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EDP Renewables attends EWEA 2014 in Barcelona

EDP Renewables attends EWEA 2014 in Barcelona

The largest wind energy sector trade show in Europe, EWEA 2014, was held in Barcelona in March and gathered more than 10,000 visitors from 60 countries to discuss hot topics in the industry.

Those included promising new markets, technological breakthroughs and regulatory improvements.

With high attendance levels and a buzzing exhibition hall, the overall vibe at EWEA 2014 was a positive one. However, speakers noted that the industry still faces challenges including securing 2030 renewable energy targets, building better electricity grids, and cutting costs.
João Paulo Costeira, Chief Operating Officer of EDPR, was a speaker at the event, who helped define priorities for the industry going forward.
“We must continue to focus on the reduction of energy costs,” he said, noting that there is pressure from regulators as well as the general public.“It’s also fundamental for the industry to clearly explain the advantages of wind power, not only economically, but also at the level of employment and taxes generated that it brings.”
According to EWEA, the sector provides 250,000 people with work in Europe.
The “Act on Facts” campaign from EWEA aims to dismantle misconceptions about wind energy through real, proven empirical data. The campaign was launched in Spain during the trade show, using data from a recent study by EDPR, Acciona and Ernst & Young, as well as other macroeconomic studies by consultancies such as Deloitte and others.

Learn more about the campaign here:
EWEA 2014 also brought more than 150 companies and associations together to sign the “2030 declaration,” which calls on EU leaders to agree to ambitious and binding renewable energy targets at national level and bring supply security to Europe.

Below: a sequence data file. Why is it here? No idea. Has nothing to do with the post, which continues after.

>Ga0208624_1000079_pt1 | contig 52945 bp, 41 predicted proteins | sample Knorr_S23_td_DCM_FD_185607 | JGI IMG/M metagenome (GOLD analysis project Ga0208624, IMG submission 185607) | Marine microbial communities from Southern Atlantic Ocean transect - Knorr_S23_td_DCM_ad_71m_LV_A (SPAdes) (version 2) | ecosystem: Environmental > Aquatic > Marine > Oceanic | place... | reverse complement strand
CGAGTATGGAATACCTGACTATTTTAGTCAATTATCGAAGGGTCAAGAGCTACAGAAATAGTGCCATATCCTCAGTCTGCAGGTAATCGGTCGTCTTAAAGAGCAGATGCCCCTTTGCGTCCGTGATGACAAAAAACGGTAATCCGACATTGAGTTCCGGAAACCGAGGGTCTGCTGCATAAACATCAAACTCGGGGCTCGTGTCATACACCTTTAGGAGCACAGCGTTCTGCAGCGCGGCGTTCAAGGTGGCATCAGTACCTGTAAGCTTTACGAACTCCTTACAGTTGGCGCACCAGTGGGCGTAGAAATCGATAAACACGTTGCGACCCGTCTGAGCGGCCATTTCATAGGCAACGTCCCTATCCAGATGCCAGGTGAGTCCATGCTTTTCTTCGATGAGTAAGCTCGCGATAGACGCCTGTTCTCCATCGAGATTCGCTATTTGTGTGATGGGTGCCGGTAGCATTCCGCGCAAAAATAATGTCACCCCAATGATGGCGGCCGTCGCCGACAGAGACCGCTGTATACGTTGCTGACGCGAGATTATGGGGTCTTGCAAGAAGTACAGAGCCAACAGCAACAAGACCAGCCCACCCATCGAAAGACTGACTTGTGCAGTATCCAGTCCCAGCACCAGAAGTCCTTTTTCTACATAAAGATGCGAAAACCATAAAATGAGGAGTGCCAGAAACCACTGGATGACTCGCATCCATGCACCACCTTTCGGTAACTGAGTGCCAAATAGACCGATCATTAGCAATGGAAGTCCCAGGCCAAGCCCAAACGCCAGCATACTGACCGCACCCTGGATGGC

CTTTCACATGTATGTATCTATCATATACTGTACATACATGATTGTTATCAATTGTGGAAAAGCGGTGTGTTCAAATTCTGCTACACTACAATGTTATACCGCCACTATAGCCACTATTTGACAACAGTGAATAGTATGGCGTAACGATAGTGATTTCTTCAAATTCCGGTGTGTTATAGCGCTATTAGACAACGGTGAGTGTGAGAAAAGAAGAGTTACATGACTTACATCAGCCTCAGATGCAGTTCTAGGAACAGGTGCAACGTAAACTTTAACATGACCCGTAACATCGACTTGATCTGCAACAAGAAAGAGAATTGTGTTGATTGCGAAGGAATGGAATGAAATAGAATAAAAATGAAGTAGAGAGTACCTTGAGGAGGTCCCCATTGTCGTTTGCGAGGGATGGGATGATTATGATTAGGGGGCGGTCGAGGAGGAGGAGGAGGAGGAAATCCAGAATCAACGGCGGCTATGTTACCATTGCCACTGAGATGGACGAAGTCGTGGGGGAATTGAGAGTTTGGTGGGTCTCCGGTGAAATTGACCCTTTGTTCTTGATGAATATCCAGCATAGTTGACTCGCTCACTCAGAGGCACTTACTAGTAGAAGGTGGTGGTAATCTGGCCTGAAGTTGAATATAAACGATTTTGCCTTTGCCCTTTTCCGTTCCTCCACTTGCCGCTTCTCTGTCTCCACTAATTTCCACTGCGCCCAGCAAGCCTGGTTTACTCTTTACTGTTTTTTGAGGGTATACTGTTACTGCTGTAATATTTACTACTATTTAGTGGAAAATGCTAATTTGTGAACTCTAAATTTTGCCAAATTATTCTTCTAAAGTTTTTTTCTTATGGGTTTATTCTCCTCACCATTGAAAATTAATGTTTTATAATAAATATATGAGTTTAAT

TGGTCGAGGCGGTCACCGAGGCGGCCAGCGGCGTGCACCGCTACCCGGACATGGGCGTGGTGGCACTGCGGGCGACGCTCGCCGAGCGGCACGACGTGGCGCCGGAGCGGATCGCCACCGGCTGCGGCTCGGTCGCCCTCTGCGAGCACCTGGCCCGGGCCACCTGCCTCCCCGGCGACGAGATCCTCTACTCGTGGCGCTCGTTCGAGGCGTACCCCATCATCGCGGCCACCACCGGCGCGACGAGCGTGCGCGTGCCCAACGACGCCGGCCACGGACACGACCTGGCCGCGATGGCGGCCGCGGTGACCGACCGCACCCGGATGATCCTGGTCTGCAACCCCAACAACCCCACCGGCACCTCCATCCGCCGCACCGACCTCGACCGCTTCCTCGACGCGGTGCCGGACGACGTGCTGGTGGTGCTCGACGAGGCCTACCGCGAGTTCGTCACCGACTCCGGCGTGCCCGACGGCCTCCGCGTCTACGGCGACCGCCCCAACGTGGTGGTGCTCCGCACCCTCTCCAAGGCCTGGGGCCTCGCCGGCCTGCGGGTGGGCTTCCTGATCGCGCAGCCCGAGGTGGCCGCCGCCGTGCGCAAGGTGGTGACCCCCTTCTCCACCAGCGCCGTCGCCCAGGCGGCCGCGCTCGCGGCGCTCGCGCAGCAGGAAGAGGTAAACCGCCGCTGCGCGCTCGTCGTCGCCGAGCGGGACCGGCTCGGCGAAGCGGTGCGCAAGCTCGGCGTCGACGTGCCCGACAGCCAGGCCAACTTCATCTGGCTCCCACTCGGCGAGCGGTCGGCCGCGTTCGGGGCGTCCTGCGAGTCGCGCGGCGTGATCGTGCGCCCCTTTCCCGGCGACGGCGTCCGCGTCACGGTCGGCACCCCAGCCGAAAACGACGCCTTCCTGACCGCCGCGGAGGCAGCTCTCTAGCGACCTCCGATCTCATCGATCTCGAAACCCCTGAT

Brazil, Mexico and South Africa shined as new markets brimming with potential for the wind energy industry. Also during the event 10 leading CEOs revealed their company’s strategies for survival, attendees heard that Google is looking to make more investments in wind, and Maria van der Hoeven, Chief Executive of the International Energy Agency, talked about the IEA’s support for 2030 renewable energy targets.
Meanwhile, EWEA released new material detailing Europe’s fossil fuel import costs, the IEA got frank about the effects of fossil fuel subsidies, and a separate EWEA report delved into a less publicized field – the massive consumption of water in the fossil-fuelled power sector.
Andrew Garrard, EWEA President, warned that the current crisis in Crimea shows how dependent Europe is on fossil fuel imports. An ambitious 2030 renewable energy target would boost Europe’s renewables fleet and, in turn, energy security. Every EU citizen pays €2 a day for fossil fuel imports – or a total of €1 billion every day, he told the audience at EWEA 2014.​